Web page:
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nice piece about local grains

Posted: September 20 2012

{scaling up the northeast grain system} Wild Hive
Editor’s Note: Our monthly local-grain-love-fest with Amy Halloran is back with the 8th installment in her Scaling Up The Northeast Grain System series. You can read her previous seven pieces here. In this installment, Amy comes full circle and visits the mill & bakery where her gain-love began. -Christina
I went to Wild Hive to tour the mill last week. Located in the Hudson Valley, the place marks the beginning of my intersections with local grains. The silly Proustian tale I tell is that my husband went to Connecticut and all I got was a lousy cookie. Only the cookie was not at all lousy and it opened up the whole door to my future, not a remembrance of things past.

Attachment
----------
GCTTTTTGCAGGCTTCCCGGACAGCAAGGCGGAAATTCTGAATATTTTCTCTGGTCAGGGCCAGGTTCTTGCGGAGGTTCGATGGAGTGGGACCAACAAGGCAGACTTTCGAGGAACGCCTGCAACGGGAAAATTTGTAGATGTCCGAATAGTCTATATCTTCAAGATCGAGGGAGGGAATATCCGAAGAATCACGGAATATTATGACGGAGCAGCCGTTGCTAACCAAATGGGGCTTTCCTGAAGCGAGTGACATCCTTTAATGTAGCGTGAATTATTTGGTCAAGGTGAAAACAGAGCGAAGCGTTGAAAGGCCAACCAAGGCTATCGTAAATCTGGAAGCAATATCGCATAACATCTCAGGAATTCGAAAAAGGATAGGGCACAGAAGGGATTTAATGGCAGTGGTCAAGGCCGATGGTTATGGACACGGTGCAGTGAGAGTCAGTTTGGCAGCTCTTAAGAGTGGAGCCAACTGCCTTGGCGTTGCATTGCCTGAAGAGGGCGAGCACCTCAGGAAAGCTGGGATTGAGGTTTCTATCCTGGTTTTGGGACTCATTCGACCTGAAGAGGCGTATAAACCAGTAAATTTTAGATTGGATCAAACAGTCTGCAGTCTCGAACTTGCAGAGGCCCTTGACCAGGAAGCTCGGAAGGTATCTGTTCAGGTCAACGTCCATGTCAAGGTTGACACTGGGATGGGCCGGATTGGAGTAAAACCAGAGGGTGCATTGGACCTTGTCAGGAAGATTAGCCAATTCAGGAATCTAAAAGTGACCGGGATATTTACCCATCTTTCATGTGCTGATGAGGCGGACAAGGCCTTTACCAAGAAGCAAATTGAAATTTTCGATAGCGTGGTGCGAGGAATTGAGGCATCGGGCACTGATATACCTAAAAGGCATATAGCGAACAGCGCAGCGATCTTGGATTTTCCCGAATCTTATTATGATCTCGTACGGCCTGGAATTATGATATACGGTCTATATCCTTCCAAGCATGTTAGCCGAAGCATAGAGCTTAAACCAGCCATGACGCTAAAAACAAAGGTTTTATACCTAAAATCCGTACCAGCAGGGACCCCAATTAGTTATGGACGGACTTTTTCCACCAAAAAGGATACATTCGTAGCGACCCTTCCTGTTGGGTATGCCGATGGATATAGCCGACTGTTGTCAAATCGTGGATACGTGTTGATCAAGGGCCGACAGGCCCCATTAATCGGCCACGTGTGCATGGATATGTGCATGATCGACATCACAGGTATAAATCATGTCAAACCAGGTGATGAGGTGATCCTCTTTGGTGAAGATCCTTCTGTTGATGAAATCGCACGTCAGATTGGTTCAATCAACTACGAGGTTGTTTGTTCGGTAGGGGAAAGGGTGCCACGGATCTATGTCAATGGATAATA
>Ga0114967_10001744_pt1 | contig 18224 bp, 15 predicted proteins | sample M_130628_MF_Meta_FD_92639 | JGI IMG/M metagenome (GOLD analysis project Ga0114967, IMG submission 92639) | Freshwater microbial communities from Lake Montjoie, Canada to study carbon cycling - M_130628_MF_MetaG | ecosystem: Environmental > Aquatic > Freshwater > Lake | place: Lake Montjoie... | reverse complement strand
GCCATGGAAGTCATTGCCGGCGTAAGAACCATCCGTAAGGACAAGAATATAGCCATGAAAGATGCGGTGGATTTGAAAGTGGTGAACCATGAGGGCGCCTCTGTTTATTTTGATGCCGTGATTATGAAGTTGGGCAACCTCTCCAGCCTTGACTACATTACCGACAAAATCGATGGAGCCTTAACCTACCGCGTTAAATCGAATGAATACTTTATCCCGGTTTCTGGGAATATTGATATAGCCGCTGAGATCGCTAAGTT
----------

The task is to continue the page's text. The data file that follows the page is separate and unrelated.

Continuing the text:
Let’s start with that cookie. Jack was hanging lights in trees for landscape lighting designers on estates in Greenwich, CT, and as he took the Taconic Parkway home, he stopped at a bakery. Knowing my love for all things oats, he bought me an oatmeal ganache bar. He also took a pamphlet that told how the grains were locally grown.
When he gave me the bakery bag, I begrudgingly bit into the cookie. No matter how sweet the gifts our mates give us are, we always want bigger ones. Okay, maybe some of you are nicer than I am, but I am a bad recipient. What I wanted instead was a few days break from the menagerie of kids and chickens, a few days working away from home and away from the cat who never got enough love, and being known in the world. Not that I can climb trees, but I wanted the writerly equivalent. And eventually, that single baked good gave me that. Exploring grains has put me, my curiosity and my words out in the world.
Read the rest here.

red hook, new york


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